Monday, September 25, 2006

Recycling Policy Cliches

In today's NY Sun the paper reports on the admission by the Bloomberg administration that declining newspaper readership has absolutely nothing whatsoever to do with the alarming 20% drop in municipal recycling. This was obvious to us from the first time the idea was floated after the Mayor's Management Report was released.

Trying to recover from this gaffe, the mayor's folks are now saying the drop has something to do with the decline of "bulk recycled materials" that are used in construction projects. Of course, even if true, these are not recyclables that the public is separating for collection by DSNY.

All of which brings us to the fact that the newly minted SWMP was ushered in with lofty rhetoric about how increased recycling was going to reduce the city's dependency on exporting garbage. This is particularly crucial because of escalating export costs that have largely been downplayed by both sides of City Hall. The key factor in this misplaced optimism was the creation of a robustly staffed, six person Office of Recycling.

As recycling disciple Eric Goldstein of the NRDC told the Sun, "There is a widespread feeling those numbers will turn around in the next year or so." Widespread where? In the NRDC offices perhaps, where each new recycling plan ushers in the kind of optimism that must have animated the Soviet appartchiks when the new Five Year Plan was announced.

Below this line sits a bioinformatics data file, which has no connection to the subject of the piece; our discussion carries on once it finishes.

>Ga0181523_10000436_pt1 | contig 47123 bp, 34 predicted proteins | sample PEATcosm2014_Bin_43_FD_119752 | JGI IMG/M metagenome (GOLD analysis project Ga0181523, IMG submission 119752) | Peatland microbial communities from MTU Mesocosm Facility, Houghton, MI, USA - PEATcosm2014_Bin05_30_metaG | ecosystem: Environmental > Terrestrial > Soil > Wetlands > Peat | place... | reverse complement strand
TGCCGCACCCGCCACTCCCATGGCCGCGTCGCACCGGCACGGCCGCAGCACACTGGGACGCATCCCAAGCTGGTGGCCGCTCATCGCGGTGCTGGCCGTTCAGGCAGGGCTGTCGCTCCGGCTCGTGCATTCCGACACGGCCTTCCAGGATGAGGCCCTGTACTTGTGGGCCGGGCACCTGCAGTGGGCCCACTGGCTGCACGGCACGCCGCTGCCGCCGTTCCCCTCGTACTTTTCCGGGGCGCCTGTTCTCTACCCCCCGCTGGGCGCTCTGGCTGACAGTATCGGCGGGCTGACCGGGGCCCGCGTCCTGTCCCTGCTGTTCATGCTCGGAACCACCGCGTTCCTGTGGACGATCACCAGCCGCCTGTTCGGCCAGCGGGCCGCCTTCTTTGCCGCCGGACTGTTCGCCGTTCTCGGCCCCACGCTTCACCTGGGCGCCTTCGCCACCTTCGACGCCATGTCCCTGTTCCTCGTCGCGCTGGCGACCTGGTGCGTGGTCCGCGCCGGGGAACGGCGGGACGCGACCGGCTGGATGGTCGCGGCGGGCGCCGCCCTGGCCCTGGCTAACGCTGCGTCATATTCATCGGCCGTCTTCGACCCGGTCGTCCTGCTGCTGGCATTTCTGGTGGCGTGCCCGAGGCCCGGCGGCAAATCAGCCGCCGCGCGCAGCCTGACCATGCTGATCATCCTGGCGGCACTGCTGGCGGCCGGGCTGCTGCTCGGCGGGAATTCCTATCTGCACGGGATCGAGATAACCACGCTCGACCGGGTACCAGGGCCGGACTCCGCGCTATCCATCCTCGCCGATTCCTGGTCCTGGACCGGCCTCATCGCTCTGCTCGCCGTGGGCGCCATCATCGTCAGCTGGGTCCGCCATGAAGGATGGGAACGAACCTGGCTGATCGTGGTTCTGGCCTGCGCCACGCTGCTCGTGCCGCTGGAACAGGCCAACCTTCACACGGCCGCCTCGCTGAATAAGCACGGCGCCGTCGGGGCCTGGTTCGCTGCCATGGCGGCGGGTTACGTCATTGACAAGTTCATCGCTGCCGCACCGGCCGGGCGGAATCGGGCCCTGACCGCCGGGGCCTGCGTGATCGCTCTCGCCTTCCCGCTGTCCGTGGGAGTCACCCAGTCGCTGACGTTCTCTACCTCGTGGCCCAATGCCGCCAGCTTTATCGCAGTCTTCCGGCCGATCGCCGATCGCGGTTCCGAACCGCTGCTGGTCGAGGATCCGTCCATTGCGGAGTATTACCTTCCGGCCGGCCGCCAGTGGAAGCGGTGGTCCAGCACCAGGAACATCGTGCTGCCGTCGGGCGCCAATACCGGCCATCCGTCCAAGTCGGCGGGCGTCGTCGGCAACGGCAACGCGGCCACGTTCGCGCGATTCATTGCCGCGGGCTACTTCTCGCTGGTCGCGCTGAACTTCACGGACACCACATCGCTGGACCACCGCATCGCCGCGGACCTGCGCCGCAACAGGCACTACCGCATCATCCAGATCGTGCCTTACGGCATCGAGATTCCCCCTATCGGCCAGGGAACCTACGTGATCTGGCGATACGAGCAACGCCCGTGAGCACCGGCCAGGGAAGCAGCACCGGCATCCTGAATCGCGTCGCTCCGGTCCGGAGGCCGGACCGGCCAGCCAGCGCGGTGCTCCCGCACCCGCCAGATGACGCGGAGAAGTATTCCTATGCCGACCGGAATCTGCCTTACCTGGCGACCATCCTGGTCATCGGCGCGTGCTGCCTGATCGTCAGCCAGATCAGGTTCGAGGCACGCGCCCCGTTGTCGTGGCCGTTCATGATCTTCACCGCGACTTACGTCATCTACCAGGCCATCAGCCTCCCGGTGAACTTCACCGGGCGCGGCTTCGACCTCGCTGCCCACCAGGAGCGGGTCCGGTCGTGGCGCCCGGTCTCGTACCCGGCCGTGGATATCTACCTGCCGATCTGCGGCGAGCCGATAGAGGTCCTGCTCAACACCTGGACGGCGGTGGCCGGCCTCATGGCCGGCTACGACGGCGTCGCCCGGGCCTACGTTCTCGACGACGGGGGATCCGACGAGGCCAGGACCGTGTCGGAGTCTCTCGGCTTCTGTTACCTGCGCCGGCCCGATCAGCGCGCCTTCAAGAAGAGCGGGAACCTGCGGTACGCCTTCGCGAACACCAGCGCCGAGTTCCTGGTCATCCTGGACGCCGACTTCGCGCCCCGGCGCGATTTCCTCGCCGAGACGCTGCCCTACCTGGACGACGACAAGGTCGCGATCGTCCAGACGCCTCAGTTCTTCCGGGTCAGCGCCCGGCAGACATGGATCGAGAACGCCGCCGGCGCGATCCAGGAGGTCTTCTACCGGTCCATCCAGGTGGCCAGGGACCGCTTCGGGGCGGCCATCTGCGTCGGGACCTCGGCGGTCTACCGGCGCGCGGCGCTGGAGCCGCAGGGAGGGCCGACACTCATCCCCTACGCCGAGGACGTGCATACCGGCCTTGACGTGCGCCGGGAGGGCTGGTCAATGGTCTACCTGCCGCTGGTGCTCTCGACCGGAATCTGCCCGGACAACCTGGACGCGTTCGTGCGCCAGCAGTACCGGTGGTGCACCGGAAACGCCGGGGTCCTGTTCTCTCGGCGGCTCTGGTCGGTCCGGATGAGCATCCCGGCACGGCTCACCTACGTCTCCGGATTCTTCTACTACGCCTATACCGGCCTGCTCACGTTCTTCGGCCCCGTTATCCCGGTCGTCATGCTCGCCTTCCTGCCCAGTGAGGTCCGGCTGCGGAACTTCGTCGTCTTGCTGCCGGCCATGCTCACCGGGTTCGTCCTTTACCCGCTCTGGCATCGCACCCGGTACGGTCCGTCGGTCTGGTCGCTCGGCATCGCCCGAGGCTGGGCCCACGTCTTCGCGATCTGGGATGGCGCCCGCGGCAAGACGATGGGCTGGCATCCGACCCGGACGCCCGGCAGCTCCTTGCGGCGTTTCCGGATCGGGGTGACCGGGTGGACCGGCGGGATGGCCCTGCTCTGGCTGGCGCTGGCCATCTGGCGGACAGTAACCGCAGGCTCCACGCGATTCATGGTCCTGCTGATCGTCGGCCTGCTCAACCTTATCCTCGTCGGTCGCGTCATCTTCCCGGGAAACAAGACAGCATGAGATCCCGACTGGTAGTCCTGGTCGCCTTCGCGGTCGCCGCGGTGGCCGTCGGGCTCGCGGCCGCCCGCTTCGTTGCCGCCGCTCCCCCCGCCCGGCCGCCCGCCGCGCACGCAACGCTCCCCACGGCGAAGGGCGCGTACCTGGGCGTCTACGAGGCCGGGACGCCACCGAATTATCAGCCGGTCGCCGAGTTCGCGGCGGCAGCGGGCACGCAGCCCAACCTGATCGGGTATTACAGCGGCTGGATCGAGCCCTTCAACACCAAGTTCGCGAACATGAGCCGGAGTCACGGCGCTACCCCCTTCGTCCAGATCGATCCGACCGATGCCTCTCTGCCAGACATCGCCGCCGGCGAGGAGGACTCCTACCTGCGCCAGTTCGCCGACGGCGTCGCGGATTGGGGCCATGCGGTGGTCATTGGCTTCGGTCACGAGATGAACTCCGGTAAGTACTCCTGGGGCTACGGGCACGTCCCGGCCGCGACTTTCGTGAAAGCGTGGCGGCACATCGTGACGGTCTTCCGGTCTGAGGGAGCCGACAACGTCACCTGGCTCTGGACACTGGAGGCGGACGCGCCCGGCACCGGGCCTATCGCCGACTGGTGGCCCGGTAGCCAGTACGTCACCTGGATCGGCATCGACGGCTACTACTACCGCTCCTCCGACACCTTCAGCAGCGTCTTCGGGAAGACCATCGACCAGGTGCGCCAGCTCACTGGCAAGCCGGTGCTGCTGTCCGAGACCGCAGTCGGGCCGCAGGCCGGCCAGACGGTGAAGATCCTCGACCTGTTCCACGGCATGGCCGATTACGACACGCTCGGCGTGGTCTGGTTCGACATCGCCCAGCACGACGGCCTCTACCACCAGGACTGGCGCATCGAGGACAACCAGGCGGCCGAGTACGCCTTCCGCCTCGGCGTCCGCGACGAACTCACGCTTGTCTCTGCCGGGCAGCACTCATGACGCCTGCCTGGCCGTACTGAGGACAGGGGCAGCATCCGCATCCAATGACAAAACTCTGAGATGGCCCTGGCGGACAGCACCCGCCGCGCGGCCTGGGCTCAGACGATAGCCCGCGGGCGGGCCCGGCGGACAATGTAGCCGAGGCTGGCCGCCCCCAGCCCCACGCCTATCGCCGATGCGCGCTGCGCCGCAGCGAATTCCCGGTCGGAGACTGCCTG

The stark reality is that the city is facing astronomical export costs that will not be reduced unless it figures out how to reduce waste. Of course we've been saying this for the past three years in our advocacy of food waste disposers. The City Council needs to come to grips with this soon. The use of disposers, on both the residential as well as commercial sectors, is the only methodology that can reduce the contaminants that make large scale recycling possible.

For those like Goldstein, however, who oppose the use of disposers, there still remains the romantic and quasi-religious conception of recycling that requires that all citizens ritualistically observe the religious rites by placing their recyclables in holy bins (altars?) in front of their residences.

What would happen if the city mandated disposer use in the Housing Authority apartments? With the removal of organic contaminants the remaining waste could be source separated for high volume recycling. This kind of a pilot program, along with the passage of Intro 133, would dramatically begin the kind of cost-effective waste reduction program that the city desperately needs to initiate